This week passed quickly and before I knew it my Friday website was due. As I scanned the various medical journals, I found an interesting article in the Journal of the North American Menopause Society. The long but very comprehensive title of the article is “Calcium/vitamin D supplementation, serum 25-hydroxy vitamin D concentrations, and cholesterol profiles in the Women’s Health Initiative calcium/vitamin D randomized trial.”
The authors (17 of them in multiple centers in the US) wanted to evaluate whether increased levels of active vitamin D concentrations in the blood, the 25 hydroxy form (25OHD3), became elevated after calcium/Vitamin D supplementation and were associated with improved cholesterol levels in postmenopausal women.
The randomized, placebo-controlled trial included women already in the Women’s Health Initiative Study (WHI) and who had been enrolled in 1993 and 1998. The group they specifically studied included 300 white women, 200 African-American and 100 Hispanic women that were randomly selected from the larger WHI trial. They measured their serum (blood) vitamin D levels before starting the study as well as their lipid levels which included fasting triglycerides (TG), high density lipoprotein cholesterol (HDL- C) and calculated low density lipoprotein cholesterol (LDL- C) levels before and after calcium vitamin/D supplement.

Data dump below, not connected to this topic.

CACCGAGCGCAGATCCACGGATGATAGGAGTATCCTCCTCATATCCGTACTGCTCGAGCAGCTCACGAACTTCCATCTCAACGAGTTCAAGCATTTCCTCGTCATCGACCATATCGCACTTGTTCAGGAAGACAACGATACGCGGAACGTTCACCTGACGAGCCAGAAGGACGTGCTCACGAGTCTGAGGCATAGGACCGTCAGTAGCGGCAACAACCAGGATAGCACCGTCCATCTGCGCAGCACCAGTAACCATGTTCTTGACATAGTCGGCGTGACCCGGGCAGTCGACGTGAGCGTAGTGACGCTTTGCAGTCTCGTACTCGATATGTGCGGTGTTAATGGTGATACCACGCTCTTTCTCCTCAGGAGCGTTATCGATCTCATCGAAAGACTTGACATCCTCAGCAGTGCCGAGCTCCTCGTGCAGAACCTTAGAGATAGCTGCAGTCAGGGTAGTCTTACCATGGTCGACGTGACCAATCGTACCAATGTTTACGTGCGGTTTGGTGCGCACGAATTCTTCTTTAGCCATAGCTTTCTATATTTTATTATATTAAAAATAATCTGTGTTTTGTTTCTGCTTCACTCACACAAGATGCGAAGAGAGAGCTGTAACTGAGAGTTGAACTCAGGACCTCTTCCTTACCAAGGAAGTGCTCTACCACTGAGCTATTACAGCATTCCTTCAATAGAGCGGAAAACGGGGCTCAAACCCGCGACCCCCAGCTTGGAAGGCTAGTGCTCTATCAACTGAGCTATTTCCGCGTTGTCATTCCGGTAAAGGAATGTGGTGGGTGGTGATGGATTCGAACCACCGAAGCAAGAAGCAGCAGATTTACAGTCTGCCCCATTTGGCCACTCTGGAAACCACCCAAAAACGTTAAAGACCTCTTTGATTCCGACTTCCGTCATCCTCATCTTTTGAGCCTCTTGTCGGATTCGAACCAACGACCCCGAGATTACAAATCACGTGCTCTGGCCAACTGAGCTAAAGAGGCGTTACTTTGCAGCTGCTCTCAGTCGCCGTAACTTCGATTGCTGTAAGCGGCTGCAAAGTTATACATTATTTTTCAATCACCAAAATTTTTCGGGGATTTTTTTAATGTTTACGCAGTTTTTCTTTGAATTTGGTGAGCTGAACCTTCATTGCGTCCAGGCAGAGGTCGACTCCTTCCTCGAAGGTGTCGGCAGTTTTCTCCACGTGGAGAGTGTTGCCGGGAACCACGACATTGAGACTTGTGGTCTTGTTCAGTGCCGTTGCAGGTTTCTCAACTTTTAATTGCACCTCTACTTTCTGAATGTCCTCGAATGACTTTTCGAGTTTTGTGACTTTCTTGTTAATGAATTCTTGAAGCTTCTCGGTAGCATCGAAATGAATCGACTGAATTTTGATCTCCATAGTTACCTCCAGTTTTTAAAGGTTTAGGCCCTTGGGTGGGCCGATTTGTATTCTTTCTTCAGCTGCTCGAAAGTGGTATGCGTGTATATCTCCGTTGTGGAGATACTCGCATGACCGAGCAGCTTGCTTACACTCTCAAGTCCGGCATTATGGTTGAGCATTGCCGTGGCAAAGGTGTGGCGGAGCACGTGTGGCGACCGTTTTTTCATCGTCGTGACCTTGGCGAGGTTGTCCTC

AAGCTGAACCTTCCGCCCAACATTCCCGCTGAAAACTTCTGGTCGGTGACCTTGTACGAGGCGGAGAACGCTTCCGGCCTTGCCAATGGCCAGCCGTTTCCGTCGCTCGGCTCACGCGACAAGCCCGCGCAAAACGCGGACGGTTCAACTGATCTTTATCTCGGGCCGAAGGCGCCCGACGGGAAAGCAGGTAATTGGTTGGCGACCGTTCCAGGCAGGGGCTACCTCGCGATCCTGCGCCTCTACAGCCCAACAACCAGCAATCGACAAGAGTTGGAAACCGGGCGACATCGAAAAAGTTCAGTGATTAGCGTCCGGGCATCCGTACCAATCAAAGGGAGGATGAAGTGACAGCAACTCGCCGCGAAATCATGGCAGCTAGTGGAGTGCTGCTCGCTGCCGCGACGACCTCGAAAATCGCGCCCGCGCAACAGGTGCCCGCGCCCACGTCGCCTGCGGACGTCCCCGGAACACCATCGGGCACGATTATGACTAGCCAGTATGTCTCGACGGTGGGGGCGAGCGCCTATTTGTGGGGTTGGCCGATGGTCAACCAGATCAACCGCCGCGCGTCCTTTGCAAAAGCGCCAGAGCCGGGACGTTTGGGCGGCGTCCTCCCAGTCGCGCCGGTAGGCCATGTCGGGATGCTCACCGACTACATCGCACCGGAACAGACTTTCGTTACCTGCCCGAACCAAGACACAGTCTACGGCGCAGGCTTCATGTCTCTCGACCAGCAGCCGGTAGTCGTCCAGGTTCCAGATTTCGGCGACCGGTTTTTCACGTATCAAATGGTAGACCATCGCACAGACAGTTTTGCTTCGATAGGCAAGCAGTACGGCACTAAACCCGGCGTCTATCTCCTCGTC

After two years, they compared these blood tests for the women who took 1000 mg of elemental calcium and 400 units of vitamin D (CaD) and those who took a placebo. They found that those who took supplemental CaD significantly increased their vitamin D levels and decreased their LDL- C levels. The women with the higher vitamin D concentrations had more favorable lipid profiles including an increase in their HDL-C (the good cholesterol), lower LDL- C and lower TG.
If you want the numbers… In the study the women on CaD increased their vitamin D levels by 38% compared with those on placebo and those randomized to CaD decreased their LDL- C by 4.46 mg/DL. And if the serum concentrations of vitamin D increased significantly then all three parameters of the lipids improved.
They did add one thing… That many of the women were on hormone therapy and there is the possibility that there is a synergistic relationship between vitamin D and estrogen therapy which could have improved the impact of Vitamin D on lipid levels.
Bottom line: According to this study as well as many others, your vitamin D level is important to your health and improving it with supplements may have a positive impact on your lipid profile and ultimately (and I have to interject “a perhaps” here, since this has not been sufficiently studied) on coronary heart disease. I usually suggest that my patients follow “the one and one” rule. Make sure you get 1000 to 1200 mg of calcium through diet or supplements and take 1000 units of vitamin D.